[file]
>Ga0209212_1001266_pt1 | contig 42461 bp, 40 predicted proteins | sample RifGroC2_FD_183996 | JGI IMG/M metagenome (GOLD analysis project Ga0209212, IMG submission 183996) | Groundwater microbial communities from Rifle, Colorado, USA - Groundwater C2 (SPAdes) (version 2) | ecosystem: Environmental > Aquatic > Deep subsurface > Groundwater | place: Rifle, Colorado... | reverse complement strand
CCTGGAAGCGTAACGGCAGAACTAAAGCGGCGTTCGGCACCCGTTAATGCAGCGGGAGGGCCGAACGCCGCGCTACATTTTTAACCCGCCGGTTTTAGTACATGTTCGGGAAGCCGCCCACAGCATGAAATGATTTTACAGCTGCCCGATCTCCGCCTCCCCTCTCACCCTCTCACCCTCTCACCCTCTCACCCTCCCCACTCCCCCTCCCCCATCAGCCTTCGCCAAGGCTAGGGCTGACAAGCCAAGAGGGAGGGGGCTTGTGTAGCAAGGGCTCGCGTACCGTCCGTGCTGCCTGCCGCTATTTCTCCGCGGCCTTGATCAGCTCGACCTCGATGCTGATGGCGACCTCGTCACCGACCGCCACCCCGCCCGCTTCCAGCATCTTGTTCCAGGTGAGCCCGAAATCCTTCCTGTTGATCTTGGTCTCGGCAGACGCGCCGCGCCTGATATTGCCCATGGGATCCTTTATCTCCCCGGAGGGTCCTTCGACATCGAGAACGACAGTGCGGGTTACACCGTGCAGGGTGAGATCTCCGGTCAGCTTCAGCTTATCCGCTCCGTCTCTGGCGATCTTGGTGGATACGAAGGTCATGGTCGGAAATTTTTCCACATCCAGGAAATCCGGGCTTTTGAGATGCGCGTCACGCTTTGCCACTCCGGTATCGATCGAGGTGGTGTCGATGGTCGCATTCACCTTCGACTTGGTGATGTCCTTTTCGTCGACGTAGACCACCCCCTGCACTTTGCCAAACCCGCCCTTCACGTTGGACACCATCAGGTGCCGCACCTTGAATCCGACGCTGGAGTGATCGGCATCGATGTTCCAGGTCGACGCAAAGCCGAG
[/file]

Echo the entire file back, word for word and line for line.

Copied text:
>Ga0209212_1001266_pt1 | contig 42461 bp, 40 predicted proteins | sample RifGroC2_FD_183996 | JGI IMG/M metagenome (GOLD analysis project Ga0209212, IMG submission 183996) | Groundwater microbial communities from Rifle, Colorado, USA - Groundwater C2 (SPAdes) (version 2) | ecosystem: Environmental > Aquatic > Deep subsurface > Groundwater | place: Rifle, Colorado... | reverse complement strand
CCTGGAAGCGTAACGGCAGAACTAAAGCGGCGTTCGGCACCCGTTAATGCAGCGGGAGGGCCGAACGCCGCGCTACATTTTTAACCCGCCGGTTTTAGTACATGTTCGGGAAGCCGCCCACAGCATGAAATGATTTTACAGCTGCCCGATCTCCGCCTCCCCTCTCACCCTCTCACCCTCTCACCCTCTCACCCTCCCCACTCCCCCTCCCCCATCAGCCTTCGCCAAGGCTAGGGCTGACAAGCCAAGAGGGAGGGGGCTTGTGTAGCAAGGGCTCGCGTACCGTCCGTGCTGCCTGCCGCTATTTCTCCGCGGCCTTGATCAGCTCGACCTCGATGCTGATGGCGACCTCGTCACCGACCGCCACCCCGCCCGCTTCCAGCATCTTGTTCCAGGTGAGCCCGAAATCCTTCCTGTTGATCTTGGTCTCGGCAGACGCGCCGCGCCTGATATTGCCCATGGGATCCTTTATCTCCCCGGAGGGTCCTTCGACATCGAGAACGACAGTGCGGGTTACACCGTGCAGGGTGAGATCTCCGGTCAGCTTCAGCTTATCCGCTCCGTCTCTGGCGATCTTGGTGGATACGAAGGTCATGGTCGGAAATTTTTCCACATCCAGGAAATCCGGGCTTTTGAGATGCGCGTCACGCTTTGCCACTCCGGTATCGATCGAGGTGGTGTCGATGGTCGCATTCACCTTCGACTTGGTGATGTCCTTTTCGTCGACGTAGACCACCCCCTGCACTTTGCCAAACCCGCCCTTCACGTTGGACACCATCAGGTGCCGCACCTTGAATCCGACGCTGGAGTGATCGGCATCGATGTTCCAGGTCGACGCAAAGCCGAG